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Off-the-shelf nuclear plants could soon help power electric cars
[LONDON] Demand for low-carbon electricity to power a future wave of electric vehicles could be provided by small, factory-built nuclear reactors.
As Britain's old coal and nuclear stations shut from 2025, the nation faces a tough challenge in keeping a future fleet of electric cars powered and meeting the nation's clean energy goals when renewable sources such as wind and solar aren't available.
"In the next decades, we are going to need previously unthinkable levels of new low-carbon electricity capacity for charging electric vehicles and to replace coal and gas," said Matt Rooney, the author of a report on small reactors for the Policy Exchange research group.
"There is no other low-carbon energy which can match nuclear power for scale and reliability."
The smaller reactors can produce up to 300 megawatts, or about a fifth of the capacity of one of the two units being built at Electricite de France's Hinkley Point C, the UK's first nuclear plant since 1995. The reactors are typically manufactured off-site and considered less expensive and more versatile than larger plants.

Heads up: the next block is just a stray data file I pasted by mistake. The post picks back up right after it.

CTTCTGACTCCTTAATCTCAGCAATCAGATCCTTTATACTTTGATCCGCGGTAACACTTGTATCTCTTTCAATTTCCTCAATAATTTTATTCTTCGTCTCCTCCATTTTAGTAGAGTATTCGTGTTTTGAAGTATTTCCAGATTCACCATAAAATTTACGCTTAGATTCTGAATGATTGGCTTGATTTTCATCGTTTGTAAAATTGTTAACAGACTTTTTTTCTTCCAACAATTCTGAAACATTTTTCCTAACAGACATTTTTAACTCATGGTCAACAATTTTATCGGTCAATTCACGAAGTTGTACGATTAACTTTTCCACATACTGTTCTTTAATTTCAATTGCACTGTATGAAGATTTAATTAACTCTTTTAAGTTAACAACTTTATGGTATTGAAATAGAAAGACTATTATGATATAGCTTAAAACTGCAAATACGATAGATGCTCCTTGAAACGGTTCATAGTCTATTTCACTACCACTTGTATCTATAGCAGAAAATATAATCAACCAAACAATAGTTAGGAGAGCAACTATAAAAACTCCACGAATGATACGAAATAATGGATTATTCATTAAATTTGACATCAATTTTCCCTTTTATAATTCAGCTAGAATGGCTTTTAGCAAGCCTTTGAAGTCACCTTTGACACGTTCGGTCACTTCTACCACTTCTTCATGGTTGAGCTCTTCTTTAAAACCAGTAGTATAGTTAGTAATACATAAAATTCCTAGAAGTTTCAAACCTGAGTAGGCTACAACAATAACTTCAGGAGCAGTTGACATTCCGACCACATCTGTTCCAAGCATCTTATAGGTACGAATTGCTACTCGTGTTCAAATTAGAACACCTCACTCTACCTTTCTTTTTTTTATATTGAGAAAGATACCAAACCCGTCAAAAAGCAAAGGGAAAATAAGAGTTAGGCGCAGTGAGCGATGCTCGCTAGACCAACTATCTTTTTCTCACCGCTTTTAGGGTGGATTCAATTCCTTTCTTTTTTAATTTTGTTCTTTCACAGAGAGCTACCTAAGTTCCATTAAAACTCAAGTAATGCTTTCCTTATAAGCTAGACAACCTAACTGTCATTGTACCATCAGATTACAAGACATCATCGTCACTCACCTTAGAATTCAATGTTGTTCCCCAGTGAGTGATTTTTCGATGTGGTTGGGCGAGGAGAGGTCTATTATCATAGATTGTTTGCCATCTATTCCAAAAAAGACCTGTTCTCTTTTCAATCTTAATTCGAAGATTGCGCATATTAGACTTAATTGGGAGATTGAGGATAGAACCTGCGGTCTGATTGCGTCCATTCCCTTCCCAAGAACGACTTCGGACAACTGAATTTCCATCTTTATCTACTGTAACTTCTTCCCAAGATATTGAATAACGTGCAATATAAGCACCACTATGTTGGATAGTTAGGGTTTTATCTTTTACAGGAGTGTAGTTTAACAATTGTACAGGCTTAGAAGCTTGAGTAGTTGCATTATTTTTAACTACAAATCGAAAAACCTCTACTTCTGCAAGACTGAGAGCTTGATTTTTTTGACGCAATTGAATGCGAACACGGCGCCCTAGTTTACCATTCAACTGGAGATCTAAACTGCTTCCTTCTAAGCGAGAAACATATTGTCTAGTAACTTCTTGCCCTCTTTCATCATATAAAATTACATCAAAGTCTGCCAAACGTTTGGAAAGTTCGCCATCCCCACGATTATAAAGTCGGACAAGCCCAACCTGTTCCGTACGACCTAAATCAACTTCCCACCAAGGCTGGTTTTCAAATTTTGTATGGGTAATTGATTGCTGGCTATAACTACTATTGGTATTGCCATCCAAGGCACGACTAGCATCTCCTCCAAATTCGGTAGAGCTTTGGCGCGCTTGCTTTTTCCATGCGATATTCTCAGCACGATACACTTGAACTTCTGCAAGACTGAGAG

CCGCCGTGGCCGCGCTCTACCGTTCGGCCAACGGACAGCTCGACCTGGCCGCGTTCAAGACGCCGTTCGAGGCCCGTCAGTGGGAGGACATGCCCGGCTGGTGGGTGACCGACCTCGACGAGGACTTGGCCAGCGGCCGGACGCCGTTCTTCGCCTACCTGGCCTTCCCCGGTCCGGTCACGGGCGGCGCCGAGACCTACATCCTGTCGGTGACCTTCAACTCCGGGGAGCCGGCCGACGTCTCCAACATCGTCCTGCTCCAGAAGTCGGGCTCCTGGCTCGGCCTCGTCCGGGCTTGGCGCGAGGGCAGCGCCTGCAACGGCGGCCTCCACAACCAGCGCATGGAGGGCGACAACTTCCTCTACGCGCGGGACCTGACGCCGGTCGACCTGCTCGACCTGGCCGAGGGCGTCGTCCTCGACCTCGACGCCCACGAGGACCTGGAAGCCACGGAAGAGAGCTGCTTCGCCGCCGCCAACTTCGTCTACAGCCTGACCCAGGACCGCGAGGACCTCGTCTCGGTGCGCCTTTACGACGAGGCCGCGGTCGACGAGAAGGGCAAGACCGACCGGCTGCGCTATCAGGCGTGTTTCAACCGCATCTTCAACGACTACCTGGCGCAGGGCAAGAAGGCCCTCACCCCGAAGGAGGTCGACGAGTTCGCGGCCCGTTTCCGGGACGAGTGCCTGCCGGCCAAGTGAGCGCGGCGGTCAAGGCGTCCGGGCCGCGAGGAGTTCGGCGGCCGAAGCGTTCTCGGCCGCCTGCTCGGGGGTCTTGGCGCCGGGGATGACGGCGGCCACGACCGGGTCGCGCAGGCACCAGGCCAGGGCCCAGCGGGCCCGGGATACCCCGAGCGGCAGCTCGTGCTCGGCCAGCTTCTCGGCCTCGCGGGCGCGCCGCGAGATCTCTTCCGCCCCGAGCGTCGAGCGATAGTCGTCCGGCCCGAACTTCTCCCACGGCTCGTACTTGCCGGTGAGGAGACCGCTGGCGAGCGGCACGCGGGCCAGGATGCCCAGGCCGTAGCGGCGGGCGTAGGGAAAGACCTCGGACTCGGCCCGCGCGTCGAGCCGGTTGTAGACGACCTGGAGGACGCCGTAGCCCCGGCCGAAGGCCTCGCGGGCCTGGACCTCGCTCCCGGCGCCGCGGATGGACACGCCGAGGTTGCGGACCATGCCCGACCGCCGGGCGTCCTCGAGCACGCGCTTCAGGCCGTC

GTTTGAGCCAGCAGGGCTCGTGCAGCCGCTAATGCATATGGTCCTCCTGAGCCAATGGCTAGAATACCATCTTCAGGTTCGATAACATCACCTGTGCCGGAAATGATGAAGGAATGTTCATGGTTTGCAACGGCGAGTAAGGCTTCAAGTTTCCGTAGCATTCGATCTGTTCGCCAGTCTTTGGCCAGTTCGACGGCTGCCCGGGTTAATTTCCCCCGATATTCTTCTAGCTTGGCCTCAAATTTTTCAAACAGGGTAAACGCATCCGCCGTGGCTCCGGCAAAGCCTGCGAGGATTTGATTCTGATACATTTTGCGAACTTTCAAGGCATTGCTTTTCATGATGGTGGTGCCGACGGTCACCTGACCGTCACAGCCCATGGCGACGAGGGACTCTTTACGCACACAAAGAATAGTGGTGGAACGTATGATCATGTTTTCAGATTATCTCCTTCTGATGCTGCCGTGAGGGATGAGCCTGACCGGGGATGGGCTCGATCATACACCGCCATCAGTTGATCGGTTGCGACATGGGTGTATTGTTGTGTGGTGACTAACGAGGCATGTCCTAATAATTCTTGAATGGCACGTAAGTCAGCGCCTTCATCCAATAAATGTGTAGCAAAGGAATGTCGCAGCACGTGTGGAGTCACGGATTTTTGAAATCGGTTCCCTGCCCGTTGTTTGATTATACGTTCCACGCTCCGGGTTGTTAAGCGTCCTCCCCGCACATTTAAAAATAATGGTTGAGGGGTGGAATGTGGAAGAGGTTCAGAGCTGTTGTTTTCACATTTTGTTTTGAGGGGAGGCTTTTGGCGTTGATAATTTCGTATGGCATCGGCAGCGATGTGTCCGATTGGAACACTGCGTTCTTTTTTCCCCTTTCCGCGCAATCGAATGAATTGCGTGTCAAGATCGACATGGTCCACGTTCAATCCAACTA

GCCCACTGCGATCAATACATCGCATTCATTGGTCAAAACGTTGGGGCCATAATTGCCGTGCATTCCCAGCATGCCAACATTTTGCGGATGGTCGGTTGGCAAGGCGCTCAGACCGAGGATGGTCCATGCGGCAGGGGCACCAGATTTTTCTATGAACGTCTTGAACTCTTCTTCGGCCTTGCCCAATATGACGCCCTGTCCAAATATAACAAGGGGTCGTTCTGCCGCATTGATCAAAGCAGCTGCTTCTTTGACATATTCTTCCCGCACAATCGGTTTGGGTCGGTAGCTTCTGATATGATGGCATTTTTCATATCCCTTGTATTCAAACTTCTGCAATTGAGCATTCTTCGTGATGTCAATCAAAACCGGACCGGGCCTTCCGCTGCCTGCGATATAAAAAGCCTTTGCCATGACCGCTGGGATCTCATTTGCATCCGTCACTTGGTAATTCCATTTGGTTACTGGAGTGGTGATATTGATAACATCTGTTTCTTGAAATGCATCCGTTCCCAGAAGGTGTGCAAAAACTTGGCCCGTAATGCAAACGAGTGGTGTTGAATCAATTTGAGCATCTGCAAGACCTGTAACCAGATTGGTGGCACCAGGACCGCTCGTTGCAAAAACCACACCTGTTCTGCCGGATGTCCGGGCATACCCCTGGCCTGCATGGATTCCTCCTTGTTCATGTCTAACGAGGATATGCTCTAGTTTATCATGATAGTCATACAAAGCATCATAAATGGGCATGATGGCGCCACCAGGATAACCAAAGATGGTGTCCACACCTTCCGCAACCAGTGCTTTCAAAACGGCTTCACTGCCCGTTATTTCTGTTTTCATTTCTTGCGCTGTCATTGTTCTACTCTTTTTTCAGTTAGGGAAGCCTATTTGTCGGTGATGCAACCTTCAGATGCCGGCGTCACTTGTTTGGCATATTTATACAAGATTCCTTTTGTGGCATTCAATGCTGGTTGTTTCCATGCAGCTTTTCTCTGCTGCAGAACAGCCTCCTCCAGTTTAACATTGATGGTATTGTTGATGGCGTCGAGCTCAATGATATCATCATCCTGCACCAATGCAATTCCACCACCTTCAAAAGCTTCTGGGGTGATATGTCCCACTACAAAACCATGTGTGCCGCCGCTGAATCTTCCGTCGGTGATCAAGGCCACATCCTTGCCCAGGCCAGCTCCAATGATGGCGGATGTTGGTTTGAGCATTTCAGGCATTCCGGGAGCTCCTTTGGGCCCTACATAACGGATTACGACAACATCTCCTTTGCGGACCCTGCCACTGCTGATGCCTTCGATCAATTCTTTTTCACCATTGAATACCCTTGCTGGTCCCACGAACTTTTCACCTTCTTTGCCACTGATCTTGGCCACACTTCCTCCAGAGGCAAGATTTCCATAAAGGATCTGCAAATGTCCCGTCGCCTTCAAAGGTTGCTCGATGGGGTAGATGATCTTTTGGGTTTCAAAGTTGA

The Hinkley station is scheduled to start producing power by 2025 in a project costing £18 billion (S$33.5 billion). There are plans to follow with more reactors at other locations.
The intermittent nature of solar and wind rules them out of providing all of Britain's electricity. While battery storage is good as a short-term, small-scale backup, the amount of equipment needed to fill "week-long gaps" in Britain's energy needs would cost as much as £1 trillion, according to the report.
The UK government pledged £56 million of funding for research and development of small nuclear reactors in December. But policymakers need to move quickly and endorse a design now to enable deployment in the 2020s, Policy Exchange said.